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Amazonia: Five Years at the Epicenter of the Dot.Com Juggernaut (2004)

by James Marcus

Other authors: See the other authors section.

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1686116,650 (3.3)6
"James Marcus was hired as a senior editor at Amazon.com in 1996, giving him a ringside seat for the company's explosive rise and dismal wallet-busting swoon. Now - as the e-commerce giant makes an astonishing comeback - he tells all. Unlike the recent crop of dot.com memoirs, this is no tale of a bankrupt and brokenhearted entrepreneur. Marcus came aboard as a self-described "token humanist," and his take on the new economy juggernaut is predominantly a cultural one. How did the company change as it morphed from a miniscule start-up to a global, multibillion-dollar leviathan? Was the Web breaking more promises than it kept? And finally: What could an editor do to resist being transformed into a hyperventilating shill?" "In answering these questions, Marcus takes us to meetings, job interviews, trade shows, and corporate retreats. We spend a freezing holiday season at the warehouse, and a considerably warmer afternoon at the company's summer picnic - where Bezos himself mans the dunk tank. Amazonia is a guide to America's lost world of the nineties."--BOOK JACKET.… (more)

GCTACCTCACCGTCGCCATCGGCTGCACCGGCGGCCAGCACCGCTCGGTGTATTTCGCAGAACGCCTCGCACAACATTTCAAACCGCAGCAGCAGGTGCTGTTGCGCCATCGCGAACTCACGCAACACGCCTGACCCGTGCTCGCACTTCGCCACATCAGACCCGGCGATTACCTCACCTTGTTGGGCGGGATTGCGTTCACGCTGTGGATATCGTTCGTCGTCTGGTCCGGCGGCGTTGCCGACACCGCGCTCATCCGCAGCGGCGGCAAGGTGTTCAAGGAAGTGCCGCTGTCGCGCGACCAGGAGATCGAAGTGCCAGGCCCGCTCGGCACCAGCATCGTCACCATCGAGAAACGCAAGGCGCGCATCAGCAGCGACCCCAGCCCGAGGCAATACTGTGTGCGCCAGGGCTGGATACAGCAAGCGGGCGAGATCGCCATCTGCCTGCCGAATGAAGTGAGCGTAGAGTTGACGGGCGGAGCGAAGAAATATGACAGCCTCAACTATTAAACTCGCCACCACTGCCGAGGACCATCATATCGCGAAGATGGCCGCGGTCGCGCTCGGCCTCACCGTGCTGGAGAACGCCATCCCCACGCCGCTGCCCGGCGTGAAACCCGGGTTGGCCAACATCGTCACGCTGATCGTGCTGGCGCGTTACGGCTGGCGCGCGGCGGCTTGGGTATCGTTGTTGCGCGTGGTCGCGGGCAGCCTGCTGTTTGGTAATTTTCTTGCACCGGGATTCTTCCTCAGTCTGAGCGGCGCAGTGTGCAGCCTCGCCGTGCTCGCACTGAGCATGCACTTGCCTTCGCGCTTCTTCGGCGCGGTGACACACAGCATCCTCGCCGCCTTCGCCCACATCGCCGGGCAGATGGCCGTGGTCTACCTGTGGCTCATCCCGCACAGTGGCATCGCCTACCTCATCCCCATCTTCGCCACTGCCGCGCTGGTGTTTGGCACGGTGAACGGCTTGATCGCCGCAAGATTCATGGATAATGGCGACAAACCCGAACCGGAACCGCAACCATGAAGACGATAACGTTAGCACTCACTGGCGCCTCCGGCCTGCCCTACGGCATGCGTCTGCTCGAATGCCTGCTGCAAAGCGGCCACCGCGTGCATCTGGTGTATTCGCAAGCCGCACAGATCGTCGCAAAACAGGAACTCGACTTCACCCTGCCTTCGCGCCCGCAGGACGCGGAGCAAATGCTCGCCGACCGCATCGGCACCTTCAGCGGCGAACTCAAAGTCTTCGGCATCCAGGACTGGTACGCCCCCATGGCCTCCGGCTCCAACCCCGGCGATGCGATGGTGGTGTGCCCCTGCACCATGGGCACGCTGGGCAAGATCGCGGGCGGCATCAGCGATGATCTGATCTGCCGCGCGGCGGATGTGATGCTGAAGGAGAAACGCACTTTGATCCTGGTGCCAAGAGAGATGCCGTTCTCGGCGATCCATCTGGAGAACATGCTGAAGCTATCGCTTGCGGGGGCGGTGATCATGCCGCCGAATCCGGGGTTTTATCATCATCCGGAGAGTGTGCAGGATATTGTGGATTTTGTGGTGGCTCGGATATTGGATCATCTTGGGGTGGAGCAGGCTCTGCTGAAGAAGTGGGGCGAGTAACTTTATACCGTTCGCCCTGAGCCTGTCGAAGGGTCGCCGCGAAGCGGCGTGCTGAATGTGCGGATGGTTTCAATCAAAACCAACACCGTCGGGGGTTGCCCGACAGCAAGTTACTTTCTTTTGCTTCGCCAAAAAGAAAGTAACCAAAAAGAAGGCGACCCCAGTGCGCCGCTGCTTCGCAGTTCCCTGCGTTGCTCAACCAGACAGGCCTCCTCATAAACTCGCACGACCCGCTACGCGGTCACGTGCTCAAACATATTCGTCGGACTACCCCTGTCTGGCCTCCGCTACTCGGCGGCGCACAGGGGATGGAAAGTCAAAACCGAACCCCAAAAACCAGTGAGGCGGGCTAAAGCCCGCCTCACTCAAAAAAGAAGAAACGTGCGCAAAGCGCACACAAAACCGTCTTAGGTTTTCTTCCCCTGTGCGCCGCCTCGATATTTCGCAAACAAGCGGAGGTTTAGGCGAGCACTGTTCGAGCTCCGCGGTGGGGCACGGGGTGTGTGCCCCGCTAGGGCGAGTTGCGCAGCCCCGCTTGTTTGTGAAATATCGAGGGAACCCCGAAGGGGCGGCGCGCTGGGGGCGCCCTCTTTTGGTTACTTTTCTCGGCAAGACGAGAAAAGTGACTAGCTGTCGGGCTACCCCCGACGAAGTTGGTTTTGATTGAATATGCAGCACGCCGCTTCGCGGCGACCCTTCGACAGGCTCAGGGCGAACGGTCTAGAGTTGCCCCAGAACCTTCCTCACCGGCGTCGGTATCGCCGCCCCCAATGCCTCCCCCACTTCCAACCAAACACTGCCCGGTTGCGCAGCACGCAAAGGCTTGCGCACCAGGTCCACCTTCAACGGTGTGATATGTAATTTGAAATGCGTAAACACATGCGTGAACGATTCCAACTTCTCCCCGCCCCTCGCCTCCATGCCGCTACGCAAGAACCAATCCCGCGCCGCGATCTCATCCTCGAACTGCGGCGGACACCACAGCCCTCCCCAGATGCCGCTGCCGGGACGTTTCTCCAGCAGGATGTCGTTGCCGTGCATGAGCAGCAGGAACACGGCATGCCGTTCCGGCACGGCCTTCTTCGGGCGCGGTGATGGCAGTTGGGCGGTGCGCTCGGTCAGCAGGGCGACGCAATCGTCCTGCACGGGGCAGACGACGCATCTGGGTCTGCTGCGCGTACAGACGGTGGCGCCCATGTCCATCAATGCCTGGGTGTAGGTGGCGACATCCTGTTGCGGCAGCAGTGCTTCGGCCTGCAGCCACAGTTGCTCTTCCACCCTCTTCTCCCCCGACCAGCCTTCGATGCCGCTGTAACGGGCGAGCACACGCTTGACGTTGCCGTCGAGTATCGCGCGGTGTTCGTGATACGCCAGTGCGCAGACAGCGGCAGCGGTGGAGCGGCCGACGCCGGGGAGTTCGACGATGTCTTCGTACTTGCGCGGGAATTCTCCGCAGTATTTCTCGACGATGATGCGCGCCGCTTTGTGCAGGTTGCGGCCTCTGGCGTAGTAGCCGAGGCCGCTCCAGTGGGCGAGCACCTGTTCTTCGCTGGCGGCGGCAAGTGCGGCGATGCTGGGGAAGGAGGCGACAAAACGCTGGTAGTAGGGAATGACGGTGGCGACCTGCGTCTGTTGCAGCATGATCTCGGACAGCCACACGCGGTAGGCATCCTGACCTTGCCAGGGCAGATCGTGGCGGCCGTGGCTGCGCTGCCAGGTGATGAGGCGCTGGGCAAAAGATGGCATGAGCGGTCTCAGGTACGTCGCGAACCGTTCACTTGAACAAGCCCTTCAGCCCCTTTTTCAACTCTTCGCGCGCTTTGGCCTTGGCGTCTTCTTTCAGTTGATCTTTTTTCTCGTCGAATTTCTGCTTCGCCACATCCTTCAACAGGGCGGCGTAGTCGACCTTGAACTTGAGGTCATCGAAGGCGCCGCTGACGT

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» See also 6 mentions

Showing 1-5 of 6 (next | show all)
This is a really interesting account of the 5 years that James Marcus spent as employee #55 at Amazon.Com. I've worked at startups and dot coms and I can see the headquarters of Amazon.Com out my living room window so possibly, I had a bit more interest in the topic than your average reader, but I think it has broad appeal. ( )
  susandennis | Jun 5, 2020 |
The Earthly Paradise

OK, let’s first scoot the elephant out of the room by conceding James Marcus is hot.

After losing his way from the narrow path of literary humanism, Marcus elegantly describes his mid-life journey through the corporate wilds of Amazon.com. He tells his story as ‘Employee No. 55’ with self-deprecating charm and offers a fascinating look into how Amazon worked in the early days (everybody was to be on-deck during the holidays to work in the shipping warehouse, and you could feel the cold of the cement floor through your shoes.) He doesn’t discuss company secrets and when he’s got something mean to say about someone he masks their identity. James Marcus is a likable, easy-going guy. Which is going to hurt his sales.

He traces Amazon from its early days as an exciting, cash-rich place that was getting big fast and encouraged innovation, through a time of experimentation and occasional failure, the rise of the MBA bean counters, and the eventual burst of the dotcom bubble and hard times for the company. As senior editor, he ran the Books page and had access to literary figures and a team of top-flight editors that most magazines could never hope to assemble. He was successful and the site was interesting (I remember it.) Success breeds complexity, and complexity draws MBAs, which in turn often breed more complexity. Eventually, Marcus and most of the editorial team were fired or quit after their five years were up and their stock options available.